Dear Friend, My friend Donna told me this joke recently: A man was praying and asked, "God, how long is a million years to you?" God replied, "Oh,


Dear Friend,

My friend Donna told me this joke recently:

A man was praying and asked, "God, how long is a million years to you?"
God replied, "Oh, about a second."
Then the man asked, "God, how much is a million dollars to you?"
God replied, "About a penny."
So the man then asked, "Well God, may I have a penny?"
And God said, "Sure, just a second."

I wrote today on the blog about how the passing of time and how much it had hit me this past week as Brett and I had the chance to salvage some items from an old house that was going to be bulldozed. As we wandered around the home I noticed things: a panic button by where the bed would have been, long metal handles strategically around the bathroom, an array of vintage glasses left behind. The home had been a home to two families in the past and both had moved on from old age. I wonder if their lives went by in an instant. A million years in a second.

Sometimes I need things like an old house to be a reminder of how quickly time goes by. I need a reminder to not waste one second of life on things that aren't meaningful. And that's a broad category for me: sometimes naps are meaningful, or a day of movie watching, or even raking leaves. It's all relative.

I shared this quote from my friend Tahnie last week and if I had a plane I'd fly it around on a banner:

It is a beautiful thing to have hope.

it is a fabulous things to believe in the future.

However, I don't ever want to cling to tightly to tomorrow that I forget to cherish and embrace this exact minute.

Today is a miracle, for everything it is right now.

Today is a miracle. And it's almost gone. A million years can pass in a second. Grab every second that you can.



P.S. If you've received this letter secondhand, you can leave your email address here to receive my weekly letters.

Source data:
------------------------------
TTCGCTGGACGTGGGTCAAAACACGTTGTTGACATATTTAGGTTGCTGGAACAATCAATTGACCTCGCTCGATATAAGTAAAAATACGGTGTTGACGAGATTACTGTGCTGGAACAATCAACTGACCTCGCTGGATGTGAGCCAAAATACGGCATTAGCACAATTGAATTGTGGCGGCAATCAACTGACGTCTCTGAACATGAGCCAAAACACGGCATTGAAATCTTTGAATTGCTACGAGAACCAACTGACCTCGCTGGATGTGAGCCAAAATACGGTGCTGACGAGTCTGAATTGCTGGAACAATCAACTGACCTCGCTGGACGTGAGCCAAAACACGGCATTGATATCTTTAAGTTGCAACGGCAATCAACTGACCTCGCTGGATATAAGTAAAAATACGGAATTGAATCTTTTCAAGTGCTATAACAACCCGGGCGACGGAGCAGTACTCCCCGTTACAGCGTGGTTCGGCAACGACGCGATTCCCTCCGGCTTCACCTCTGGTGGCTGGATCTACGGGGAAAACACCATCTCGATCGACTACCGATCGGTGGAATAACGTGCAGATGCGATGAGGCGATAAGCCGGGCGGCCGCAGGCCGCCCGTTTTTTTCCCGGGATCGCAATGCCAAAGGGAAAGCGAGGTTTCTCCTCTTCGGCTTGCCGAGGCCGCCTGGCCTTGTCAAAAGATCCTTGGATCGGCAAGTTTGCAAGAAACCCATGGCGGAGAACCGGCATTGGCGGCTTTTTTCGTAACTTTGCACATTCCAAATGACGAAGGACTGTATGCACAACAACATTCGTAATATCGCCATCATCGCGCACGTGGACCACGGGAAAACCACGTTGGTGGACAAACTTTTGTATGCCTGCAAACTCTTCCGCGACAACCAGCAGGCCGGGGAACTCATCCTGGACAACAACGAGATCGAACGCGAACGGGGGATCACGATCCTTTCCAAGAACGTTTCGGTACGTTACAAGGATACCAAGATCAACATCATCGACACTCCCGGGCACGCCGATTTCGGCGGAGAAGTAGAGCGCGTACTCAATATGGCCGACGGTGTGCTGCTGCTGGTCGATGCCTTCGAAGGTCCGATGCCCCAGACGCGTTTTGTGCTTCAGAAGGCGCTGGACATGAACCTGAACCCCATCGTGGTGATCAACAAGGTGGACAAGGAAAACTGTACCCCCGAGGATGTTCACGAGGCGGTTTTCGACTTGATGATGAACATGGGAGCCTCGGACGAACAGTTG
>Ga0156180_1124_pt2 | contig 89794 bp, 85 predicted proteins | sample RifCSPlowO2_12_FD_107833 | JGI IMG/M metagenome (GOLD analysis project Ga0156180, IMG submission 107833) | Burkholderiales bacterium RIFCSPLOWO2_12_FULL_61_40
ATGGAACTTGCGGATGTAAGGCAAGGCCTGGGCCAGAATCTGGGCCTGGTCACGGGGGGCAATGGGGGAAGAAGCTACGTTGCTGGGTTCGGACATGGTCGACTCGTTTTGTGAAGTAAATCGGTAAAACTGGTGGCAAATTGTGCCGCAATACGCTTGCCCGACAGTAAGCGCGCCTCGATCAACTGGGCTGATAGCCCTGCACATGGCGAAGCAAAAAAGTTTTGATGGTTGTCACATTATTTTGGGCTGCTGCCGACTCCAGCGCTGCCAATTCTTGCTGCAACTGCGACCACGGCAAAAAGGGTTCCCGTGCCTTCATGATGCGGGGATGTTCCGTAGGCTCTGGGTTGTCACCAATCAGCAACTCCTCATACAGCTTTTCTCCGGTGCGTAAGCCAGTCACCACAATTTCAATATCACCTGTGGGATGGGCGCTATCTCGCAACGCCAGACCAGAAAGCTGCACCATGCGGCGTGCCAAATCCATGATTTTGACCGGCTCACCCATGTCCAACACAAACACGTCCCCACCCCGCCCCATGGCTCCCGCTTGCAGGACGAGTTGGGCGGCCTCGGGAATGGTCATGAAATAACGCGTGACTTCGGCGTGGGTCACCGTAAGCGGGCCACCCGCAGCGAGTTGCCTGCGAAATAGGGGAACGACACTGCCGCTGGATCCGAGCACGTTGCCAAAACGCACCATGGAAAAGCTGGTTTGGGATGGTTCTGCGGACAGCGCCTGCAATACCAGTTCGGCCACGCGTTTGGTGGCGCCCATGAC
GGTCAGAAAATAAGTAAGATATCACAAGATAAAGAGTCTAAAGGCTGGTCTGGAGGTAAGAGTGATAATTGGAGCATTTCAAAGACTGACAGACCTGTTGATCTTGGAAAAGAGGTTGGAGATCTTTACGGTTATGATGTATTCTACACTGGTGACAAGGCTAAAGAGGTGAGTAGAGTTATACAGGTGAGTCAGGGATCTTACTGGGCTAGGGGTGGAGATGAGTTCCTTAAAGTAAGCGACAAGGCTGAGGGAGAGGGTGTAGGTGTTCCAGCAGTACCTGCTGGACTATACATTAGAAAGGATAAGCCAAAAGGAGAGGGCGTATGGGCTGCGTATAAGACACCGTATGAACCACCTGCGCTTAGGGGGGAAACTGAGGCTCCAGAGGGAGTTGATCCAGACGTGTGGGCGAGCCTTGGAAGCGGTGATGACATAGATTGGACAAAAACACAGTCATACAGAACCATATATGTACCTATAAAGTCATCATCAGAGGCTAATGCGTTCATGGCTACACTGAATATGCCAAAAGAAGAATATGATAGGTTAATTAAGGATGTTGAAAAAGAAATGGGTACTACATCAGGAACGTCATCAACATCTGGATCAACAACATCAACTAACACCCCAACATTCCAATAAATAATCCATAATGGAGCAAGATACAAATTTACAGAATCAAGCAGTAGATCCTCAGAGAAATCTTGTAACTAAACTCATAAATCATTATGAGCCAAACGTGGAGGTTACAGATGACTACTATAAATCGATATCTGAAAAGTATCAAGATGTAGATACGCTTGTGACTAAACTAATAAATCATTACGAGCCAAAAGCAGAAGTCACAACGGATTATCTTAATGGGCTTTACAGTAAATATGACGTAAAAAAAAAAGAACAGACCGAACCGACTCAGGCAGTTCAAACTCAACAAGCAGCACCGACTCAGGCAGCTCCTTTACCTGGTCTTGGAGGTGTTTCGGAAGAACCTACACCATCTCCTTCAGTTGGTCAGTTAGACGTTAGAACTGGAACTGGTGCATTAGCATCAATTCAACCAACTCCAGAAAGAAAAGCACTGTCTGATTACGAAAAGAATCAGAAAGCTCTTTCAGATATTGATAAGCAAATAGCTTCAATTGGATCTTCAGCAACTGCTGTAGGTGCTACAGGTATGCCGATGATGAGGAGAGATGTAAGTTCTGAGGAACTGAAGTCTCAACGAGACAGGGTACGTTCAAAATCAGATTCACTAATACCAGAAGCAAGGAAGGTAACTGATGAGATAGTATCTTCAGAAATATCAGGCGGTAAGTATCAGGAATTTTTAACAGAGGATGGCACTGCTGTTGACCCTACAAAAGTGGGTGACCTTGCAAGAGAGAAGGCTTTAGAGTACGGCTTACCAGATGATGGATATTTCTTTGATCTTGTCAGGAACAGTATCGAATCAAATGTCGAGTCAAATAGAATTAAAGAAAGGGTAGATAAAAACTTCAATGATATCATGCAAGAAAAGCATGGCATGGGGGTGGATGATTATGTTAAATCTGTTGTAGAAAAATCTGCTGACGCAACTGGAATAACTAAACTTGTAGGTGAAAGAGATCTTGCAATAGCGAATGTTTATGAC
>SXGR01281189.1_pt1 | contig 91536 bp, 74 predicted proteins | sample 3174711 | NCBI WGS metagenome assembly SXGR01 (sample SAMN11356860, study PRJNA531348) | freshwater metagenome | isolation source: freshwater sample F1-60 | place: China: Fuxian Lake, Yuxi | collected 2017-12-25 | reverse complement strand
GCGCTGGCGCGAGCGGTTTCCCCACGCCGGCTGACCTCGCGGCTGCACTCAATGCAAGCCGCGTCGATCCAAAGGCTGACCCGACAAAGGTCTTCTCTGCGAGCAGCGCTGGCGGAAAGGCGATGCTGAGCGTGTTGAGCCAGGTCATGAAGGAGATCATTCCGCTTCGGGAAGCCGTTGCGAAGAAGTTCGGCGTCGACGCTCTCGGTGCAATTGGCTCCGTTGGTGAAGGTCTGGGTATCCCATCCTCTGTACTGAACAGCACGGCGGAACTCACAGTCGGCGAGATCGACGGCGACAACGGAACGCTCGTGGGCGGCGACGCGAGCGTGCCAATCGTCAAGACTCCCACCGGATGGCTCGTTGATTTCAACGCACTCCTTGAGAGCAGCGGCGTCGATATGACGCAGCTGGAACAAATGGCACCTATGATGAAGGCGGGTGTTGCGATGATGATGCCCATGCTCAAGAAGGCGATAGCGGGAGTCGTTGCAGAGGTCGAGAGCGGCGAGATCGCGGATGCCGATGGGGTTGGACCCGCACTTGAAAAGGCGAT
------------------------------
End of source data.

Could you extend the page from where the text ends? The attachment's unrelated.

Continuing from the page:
"We walk away from sweat and hard work in a house only for it to be bulldozed, shoveled and dumped.

And sometimes we grieve for what might have been and the idea of it all.

And then sometimes we stumble across opportunities to sift through what others have left behind, and someone else’s trash is another person’s treasure.

And we are humbled, and we learn and we grow.

And we end up gaining..." more...


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What I'm Reading Now:

I picked up this book in our new Smoky Mountains bookstore because it was written about the area. I'm loving it so far. And this past week I got an email from the author saying she was just dropping me a note because she noticed I was reading it, and that she hoped I liked it. What a humble gesture. Anyways, it's a heartwarming memoir about small town life and small town doctor life....


Heart in the Right Place by Carolyn Jourdan

Heart in the Right Place by Carolyn Jourdan

“Inside a barn is a whole universe, with its own time zone and climate and ecosystem, a shadowy world of swirling dust illuminated in tiger stripes by light shining through the cracks between the boards. Old leather tack, lengths of chain, rope, and baling twine dangled from nails and rafters and draped over stall railings. Generations of pocketknives lay lost in the layers of detritus on the floor.”

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